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  • there are clothes in the kitchen. dental floss and a bottle of flat seltzer at the door. hardened grapefruit peels and chocolate wrappers under the pillows, and a shoe tangled with panties crushing q-tips on the bathroom countertop, sitting next to toothpaste and an old eviction notice.

    that shoe has been all over sidewalks, kicking up dust and puddles. at night i throw my bag and my clothes down on the way to the chips and maybe the shower. the sole touches my carpet like i swore it wouldn’t when i first moved in, and pins down my underwear like it shouldn’t. once that happens, they’re not panties anymore. when i get out of the shower i just push it all to the side with a wet foot.

    its nasty. but im not cleaning any of it up, or down. or at all. when my grandmother lost her mind it started with a similarly insidious neglect. although i’m decades from her point of departure, watching her battle reality showed me that i’m a just speck in time. pain is inevitable, suffering thrives on attention. living without the promise of a memory makes it hard to engage in life purposefully. boo hoo. i’m going to do it anyway and keep a written record.

    to hell with the broom.

    junior year of college i visited my grandmother on a saturday afternoon. we’d journeyed adolescence and retirement together as partners in crime, eating corned beef and cabbage during the peter jennings hour, kfc and taco bell before wednesday evening pageant rehearsal, and our words whenever we fought. she was tough enough to keep my mother’s hand off my ass, and i was cute enough to keep traffic cops from giving her tickets when she shopped long past the meter. much to my mother’s chagrin, she spoiled me ripe.

    eventually the safety we’d built became complacency. years passed and i got too old for church, handwritten cards turned to calls, her knees became too weak for the five flight walk up to my apartment. but our friendship had trained my feet.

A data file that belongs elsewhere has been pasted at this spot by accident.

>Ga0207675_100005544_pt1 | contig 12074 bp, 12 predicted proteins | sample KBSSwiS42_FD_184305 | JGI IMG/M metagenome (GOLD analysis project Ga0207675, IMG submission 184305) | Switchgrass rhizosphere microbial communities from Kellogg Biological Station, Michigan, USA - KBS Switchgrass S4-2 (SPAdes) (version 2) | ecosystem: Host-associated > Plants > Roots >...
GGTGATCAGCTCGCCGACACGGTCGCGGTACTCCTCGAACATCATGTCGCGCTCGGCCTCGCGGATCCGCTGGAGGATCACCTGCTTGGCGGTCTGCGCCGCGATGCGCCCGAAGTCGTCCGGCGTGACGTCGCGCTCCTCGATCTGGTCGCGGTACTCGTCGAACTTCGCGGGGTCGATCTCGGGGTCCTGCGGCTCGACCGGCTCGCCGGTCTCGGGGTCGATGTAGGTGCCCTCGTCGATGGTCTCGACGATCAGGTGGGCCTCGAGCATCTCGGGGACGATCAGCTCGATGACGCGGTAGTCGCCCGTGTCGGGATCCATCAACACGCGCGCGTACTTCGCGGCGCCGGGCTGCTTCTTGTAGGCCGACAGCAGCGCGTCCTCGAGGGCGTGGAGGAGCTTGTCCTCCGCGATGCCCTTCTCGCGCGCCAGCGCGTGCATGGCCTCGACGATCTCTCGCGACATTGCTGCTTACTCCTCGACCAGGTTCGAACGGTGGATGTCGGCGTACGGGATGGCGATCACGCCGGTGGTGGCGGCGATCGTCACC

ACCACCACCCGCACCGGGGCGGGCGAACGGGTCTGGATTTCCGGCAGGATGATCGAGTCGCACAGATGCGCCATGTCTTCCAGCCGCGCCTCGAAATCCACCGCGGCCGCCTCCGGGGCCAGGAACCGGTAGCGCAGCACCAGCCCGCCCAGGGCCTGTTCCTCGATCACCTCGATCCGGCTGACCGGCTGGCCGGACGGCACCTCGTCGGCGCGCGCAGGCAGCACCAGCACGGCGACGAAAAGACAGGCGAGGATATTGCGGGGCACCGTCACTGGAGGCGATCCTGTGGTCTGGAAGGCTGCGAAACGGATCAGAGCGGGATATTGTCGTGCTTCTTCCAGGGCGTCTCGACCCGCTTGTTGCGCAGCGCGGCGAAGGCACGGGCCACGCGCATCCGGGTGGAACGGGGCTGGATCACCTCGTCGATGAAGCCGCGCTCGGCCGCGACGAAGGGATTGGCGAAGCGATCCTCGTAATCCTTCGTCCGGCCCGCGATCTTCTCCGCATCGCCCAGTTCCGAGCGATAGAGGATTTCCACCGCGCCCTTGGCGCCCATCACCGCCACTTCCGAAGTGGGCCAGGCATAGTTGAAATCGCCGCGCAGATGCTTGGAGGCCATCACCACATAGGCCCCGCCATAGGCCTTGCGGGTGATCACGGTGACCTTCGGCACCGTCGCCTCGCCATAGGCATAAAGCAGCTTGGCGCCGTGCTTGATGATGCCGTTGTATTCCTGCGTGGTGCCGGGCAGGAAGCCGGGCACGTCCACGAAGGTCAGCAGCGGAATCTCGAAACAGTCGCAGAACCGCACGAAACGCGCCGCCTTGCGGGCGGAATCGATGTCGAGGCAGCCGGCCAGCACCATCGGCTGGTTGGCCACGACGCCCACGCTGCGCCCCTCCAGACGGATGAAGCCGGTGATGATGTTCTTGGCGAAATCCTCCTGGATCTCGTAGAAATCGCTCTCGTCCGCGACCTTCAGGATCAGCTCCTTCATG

that saturday i let myself in and headed toward the fridge, she nodded hello and continued to stare at baseball. behind a few other food items, a cigarette was sitting smoking in its ashtray on the top shelf. a chuckle stumbled to death in my gut. it was clear we were growing oblivious of one another for a different reason these days. she was keeping a slow death fresh, and almost worse, a secret from me. i wanted that laugh so badly, because knew it might be the last for a very long time.

    i realized the distance that had grown between us, in airline concession gifts, plastic cups, fig newtons, paper towels, bedbugs, decades of church programs, wrapping paper, roaches, unopened mail, and untouched liquor. some kind of thief had come in and snatched her mind like a purse, fled down Lenox avenue and left her grasping blankly, sputtering messes of words and possessions. desperation was in there somewhere, if she could only find it. then she would call for help. until she did, her daily search would be my inheritance.

    once i accepted that her mind was gone and wasn’t coming back, i began to reach for the seams of my own judgment. tug. worry. repeat. if it happens to me at some point, i hope i’m grateful from one moment to the next. there could be a day when a hand i don’t recognize may have to feed me, and it may just be my own. maybe my dirty stubborn behavior today means i won’t have boyfriends, who won’t turn into a husband, and i won’t have grandchildren to prick and humble with my confusion. but i’ll be damned if i grow all the way old and out of my mind, just to not remember time spent trying to clean, fold and organize the person i became in order to survive.

    i can’t be selective or precious with my heart, i want to crack it open on the sidewalk and scatter its million pieces.

    i worry there’s not enough time in the day or a life. i'm self conscious, and pore over urges i can’t change into whole feelings or thoughts, and pray they become words or images one day.

    fuck you panic, back in your box.
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